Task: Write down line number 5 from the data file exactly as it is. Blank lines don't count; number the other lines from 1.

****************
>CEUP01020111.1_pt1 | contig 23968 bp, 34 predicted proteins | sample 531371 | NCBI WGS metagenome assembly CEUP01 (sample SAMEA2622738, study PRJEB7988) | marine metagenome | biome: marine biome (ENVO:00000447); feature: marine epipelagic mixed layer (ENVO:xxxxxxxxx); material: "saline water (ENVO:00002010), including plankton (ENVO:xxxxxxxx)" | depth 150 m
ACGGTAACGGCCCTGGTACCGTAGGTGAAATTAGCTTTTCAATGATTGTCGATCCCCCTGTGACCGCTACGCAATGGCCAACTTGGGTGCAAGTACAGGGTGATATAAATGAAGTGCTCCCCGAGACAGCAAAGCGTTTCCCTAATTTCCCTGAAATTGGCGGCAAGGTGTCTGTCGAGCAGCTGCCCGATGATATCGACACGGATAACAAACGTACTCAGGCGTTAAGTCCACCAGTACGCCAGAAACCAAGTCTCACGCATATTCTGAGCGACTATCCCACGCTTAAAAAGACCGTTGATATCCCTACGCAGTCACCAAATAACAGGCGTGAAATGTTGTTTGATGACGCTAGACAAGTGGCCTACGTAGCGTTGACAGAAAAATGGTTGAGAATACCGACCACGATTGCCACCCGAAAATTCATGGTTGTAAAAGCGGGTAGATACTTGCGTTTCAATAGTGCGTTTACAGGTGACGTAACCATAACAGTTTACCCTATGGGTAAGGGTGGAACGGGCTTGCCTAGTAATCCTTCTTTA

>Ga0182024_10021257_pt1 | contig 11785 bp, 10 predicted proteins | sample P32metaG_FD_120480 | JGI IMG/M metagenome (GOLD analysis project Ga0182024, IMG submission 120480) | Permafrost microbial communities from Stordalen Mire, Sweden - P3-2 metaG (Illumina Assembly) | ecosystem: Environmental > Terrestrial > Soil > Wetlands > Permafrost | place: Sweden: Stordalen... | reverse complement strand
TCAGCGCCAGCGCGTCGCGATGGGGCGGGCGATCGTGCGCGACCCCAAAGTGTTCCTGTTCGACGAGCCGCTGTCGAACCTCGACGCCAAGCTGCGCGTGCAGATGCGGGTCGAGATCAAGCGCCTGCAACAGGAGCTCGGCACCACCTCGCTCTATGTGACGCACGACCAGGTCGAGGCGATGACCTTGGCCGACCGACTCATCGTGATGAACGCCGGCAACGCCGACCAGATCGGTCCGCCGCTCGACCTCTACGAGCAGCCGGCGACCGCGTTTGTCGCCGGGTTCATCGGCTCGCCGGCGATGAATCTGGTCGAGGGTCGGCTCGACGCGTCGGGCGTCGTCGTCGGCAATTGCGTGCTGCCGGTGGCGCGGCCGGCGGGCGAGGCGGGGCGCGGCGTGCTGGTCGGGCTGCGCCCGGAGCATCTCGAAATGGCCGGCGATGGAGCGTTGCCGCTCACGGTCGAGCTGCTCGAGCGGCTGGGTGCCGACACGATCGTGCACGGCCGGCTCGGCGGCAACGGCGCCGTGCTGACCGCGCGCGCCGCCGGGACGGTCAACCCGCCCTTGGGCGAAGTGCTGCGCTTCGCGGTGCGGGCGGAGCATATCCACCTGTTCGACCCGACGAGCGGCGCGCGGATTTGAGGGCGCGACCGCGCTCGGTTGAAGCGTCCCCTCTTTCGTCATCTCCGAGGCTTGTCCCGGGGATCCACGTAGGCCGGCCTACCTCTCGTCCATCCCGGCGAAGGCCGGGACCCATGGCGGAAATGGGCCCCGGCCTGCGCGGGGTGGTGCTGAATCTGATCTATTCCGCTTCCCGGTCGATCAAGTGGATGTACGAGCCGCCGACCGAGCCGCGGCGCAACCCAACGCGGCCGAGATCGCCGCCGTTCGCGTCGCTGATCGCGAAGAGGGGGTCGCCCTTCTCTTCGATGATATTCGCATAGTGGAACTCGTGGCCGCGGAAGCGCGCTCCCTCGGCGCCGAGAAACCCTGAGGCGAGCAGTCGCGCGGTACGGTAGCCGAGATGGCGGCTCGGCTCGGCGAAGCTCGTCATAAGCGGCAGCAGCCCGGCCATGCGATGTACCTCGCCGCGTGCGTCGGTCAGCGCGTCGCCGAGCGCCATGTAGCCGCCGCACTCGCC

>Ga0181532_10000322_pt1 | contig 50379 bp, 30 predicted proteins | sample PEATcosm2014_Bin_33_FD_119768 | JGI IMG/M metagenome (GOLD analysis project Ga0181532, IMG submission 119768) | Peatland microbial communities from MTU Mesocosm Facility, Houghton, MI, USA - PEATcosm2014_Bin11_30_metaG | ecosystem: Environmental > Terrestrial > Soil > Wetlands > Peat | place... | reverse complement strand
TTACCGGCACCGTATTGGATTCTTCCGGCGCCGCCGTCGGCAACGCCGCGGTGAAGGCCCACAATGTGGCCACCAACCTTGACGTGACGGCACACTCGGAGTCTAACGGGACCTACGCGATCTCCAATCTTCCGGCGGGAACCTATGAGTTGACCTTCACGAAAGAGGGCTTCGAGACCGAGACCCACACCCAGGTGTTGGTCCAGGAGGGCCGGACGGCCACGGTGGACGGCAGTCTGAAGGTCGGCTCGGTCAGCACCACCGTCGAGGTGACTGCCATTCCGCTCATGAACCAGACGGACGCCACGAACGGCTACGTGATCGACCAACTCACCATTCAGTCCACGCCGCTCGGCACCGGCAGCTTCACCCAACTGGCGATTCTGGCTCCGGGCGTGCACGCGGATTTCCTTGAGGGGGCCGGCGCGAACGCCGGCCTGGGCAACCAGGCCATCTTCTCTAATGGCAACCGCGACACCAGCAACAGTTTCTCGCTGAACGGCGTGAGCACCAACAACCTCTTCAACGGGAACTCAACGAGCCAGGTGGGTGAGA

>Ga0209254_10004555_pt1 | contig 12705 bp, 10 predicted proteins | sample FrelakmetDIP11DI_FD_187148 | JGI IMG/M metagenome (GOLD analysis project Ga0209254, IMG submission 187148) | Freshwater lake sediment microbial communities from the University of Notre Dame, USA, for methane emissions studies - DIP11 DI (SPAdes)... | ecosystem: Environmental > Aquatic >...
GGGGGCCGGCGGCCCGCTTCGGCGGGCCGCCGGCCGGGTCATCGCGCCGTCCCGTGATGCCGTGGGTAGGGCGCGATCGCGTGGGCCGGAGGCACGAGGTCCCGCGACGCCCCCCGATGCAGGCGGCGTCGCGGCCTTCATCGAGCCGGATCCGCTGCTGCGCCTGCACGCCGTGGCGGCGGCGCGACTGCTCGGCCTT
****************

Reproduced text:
>Ga0181532_10000322_pt1 | contig 50379 bp, 30 predicted proteins | sample PEATcosm2014_Bin_33_FD_119768 | JGI IMG/M metagenome (GOLD analysis project Ga0181532, IMG submission 119768) | Peatland microbial communities from MTU Mesocosm Facility, Houghton, MI, USA - PEATcosm2014_Bin11_30_metaG | ecosystem: Environmental > Terrestrial > Soil > Wetlands > Peat | place... | reverse complement strand